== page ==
Recently, (as in over the past 6 years), I have begun a discovery of some of the 'quieter' Yoga disciplines (namely Restorative and Yin) and, in studying and practicing these disciplines had a little bit of a revelation... slowing things down was good for my muscle-bound body (namely upper-body and shoulders). The soldiers that are (dare I say were?) my shoulders had begun to release and relax, my heart had begun to pour open (this is a BIG deal!) and my hips broke like a levy one fine day! I walked through space as though I had a new pair of moon boots on, a bounce to my step that was never released fully prior to this, despite years of firey, heat-inducing yoga practices; like ashtanga and dynamic vinyasa flow. No relentless number of suyra namaskar had been able to do for my body what some quiet but determined and very very deep work had done in less time. For the first time ever, I could enter into poses like headstand and full-wheel without feeling 'clenched' or locked up in certain muscle groups. These deep, slow, meditative practices had taught me to let go (or be dragged). They allowed me time to 'look at myself' and figure some stuff out, and after hating it for awhile, I had really started to dig it.
So I taught it, and people liked it, or so I thought as the class in mention was always full and the faces were regular. I felt good about allowing others the time to look deeply at themselves, and to look deeply at the asana or gesture they were in, as it is an expression of the self also. I liked that they seemed to like it too. Until the bubble popped. I was reminded of what I already knew, which is that the collective WE in North America (The West) have this idea of the body that as an object (and object in the West means consumable - a product) and that energy means movement, at a certain pace and vigor, through space. There is a destination (the end of the class?) and while on the journey (on your mat?) there is an apex (the literary crisis/climax); a mountain to climb, something to obtain. A goal. I guess in all my blissful surrender to the Yin, I had simply forgotten where I was. That producing energy means moving quickly, from point a to point b. OUR science tells us this... An object at rest will stay at rest, and an object in motion will stay in motion at constant velocity, unless acted upon by an unbalanced force.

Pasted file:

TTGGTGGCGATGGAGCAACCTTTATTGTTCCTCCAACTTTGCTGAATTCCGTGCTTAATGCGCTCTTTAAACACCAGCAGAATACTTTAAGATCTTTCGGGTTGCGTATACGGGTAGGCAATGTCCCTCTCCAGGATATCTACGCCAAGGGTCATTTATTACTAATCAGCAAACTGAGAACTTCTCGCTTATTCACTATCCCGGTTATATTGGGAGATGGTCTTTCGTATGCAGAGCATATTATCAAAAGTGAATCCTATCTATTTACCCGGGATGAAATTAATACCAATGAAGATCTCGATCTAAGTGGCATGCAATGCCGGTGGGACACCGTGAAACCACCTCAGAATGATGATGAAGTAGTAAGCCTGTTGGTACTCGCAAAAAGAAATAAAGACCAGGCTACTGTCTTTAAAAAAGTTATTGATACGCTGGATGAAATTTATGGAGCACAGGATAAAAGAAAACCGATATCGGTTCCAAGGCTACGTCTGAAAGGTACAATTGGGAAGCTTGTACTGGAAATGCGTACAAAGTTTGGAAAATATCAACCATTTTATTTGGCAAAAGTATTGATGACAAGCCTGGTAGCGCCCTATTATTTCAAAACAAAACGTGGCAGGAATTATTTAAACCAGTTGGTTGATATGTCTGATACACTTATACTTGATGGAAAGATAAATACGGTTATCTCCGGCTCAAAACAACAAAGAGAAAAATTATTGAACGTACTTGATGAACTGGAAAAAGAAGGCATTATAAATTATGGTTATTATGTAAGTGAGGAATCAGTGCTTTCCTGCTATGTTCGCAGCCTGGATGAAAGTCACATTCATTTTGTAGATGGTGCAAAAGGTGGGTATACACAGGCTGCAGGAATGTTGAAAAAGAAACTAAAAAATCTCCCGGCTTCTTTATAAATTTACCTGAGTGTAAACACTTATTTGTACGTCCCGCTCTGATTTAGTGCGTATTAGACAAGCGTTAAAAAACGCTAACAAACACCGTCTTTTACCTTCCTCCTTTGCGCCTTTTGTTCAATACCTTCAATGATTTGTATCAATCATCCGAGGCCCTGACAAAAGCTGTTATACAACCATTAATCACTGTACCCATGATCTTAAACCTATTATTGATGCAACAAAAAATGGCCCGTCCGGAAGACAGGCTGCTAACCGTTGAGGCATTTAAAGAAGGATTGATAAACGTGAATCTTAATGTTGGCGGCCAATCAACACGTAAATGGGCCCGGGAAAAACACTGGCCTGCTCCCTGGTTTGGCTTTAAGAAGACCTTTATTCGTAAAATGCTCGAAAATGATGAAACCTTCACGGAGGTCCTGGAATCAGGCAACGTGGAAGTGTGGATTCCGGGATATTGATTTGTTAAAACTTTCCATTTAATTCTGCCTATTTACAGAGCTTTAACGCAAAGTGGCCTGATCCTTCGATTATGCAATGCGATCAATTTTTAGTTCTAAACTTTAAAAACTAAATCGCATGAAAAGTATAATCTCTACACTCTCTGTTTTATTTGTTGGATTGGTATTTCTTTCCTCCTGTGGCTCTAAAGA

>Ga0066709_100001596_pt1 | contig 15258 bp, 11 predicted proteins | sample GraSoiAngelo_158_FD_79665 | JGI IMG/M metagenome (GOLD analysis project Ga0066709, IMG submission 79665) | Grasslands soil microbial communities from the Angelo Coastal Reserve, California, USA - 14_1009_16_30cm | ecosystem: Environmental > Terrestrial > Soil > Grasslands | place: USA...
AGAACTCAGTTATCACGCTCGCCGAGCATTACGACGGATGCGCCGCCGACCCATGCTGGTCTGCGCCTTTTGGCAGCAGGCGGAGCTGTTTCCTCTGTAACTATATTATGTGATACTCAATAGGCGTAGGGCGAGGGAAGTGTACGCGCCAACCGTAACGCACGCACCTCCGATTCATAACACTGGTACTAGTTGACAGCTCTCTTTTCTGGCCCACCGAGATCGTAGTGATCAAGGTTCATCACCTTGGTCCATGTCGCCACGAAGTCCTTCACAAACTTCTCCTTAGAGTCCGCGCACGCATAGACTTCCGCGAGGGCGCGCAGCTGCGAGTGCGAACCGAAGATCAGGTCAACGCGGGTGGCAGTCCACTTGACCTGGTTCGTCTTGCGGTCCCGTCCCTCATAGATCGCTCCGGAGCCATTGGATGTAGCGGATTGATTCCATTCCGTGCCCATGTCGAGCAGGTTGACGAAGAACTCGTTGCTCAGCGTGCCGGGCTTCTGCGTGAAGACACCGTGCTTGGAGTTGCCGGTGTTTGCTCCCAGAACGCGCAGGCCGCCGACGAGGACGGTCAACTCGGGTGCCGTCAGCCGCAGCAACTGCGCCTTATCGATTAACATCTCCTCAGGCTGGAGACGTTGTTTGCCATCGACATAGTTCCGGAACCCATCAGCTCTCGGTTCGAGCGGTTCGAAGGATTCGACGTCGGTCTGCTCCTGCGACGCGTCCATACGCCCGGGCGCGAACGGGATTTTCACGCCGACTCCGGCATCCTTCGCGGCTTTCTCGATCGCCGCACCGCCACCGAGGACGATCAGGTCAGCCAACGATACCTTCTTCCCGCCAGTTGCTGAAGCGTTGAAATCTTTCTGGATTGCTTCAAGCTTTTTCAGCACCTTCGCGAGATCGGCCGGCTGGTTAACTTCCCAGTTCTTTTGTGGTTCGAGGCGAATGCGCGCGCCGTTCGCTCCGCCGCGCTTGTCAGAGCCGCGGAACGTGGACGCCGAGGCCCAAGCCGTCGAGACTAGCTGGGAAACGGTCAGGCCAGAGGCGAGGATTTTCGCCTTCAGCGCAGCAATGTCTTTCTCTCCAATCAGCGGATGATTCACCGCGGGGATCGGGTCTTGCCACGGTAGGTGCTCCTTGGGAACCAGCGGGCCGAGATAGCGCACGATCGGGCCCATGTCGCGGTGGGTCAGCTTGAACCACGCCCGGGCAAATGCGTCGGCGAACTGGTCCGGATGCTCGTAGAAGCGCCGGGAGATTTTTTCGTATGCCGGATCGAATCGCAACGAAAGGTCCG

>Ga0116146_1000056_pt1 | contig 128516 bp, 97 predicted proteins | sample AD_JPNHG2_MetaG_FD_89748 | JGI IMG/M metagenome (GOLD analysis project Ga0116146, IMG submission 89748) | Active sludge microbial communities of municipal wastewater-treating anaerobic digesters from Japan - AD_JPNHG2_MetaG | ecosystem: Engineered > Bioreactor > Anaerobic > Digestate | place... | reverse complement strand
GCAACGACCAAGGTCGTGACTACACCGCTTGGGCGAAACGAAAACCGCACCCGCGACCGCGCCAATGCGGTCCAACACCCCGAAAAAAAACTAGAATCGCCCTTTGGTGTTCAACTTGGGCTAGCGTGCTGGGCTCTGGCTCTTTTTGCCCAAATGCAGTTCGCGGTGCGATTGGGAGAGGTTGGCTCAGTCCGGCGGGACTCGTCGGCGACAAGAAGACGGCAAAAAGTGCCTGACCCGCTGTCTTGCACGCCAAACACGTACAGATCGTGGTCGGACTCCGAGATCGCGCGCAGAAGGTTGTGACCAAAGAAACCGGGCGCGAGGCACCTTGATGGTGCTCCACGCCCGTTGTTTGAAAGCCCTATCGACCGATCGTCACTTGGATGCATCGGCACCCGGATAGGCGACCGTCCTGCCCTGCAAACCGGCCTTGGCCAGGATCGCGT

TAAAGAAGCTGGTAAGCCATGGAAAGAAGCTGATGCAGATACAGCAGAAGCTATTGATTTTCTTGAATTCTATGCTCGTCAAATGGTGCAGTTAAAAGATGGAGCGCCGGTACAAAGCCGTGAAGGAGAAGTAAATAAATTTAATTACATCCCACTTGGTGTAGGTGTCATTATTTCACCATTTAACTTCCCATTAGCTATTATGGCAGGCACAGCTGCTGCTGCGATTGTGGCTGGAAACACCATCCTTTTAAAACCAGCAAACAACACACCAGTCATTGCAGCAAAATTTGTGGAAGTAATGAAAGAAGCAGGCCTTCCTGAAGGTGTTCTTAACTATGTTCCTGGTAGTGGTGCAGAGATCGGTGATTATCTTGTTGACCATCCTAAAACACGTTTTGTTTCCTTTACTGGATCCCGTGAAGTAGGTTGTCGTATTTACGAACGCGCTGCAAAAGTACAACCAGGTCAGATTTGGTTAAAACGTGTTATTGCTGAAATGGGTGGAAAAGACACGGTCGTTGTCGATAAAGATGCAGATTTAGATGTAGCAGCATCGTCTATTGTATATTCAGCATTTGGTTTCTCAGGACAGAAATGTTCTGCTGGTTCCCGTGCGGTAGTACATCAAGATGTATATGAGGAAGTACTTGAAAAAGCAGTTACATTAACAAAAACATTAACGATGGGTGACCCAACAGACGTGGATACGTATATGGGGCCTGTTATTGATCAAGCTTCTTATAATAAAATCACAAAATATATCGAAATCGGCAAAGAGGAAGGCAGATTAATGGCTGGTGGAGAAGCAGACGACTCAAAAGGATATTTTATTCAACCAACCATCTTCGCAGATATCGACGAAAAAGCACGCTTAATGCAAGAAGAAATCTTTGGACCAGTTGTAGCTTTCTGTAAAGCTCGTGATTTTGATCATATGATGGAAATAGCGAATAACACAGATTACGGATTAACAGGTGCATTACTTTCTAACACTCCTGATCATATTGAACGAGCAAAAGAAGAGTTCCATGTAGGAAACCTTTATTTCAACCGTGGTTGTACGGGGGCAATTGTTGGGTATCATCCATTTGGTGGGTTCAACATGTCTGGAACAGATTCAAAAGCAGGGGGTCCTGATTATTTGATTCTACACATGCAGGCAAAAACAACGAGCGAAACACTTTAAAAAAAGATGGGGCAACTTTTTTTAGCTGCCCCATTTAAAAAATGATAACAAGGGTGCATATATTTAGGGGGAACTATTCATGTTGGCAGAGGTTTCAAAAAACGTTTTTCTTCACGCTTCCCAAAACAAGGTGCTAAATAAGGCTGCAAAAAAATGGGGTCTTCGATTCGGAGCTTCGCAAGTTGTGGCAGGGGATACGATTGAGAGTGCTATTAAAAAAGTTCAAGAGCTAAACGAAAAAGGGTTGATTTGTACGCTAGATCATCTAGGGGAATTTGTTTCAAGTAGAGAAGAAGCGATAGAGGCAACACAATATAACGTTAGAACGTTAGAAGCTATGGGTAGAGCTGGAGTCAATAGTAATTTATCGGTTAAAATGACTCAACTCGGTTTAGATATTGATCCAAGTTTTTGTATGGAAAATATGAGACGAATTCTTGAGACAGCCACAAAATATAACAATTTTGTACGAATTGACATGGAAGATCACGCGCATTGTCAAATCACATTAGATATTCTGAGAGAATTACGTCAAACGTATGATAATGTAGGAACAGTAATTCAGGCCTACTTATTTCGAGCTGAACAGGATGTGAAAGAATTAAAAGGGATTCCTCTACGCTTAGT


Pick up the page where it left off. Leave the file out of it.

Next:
Should Yoga be a class, and should the journey begin 'as a wave, warming up to a crest and then winding down' as it was describe to me. Should Yoga exist outside of the walls of a studio and perhaps, if you are lucky Yoga may enter into your practice while you breath, in a moment, in a gesture, whether in movement or not, whether in the studio or driving in your car one sunny afternoon on your way home from work? If that later is relevant, than I ask you, what does fitness have to do with Yoga? My unbalanced force was the reminder that my Yoga is not fitness and that this concept of 'fitness' as purely physical is yet another way of consuming 'body' as a product or object to be obtained.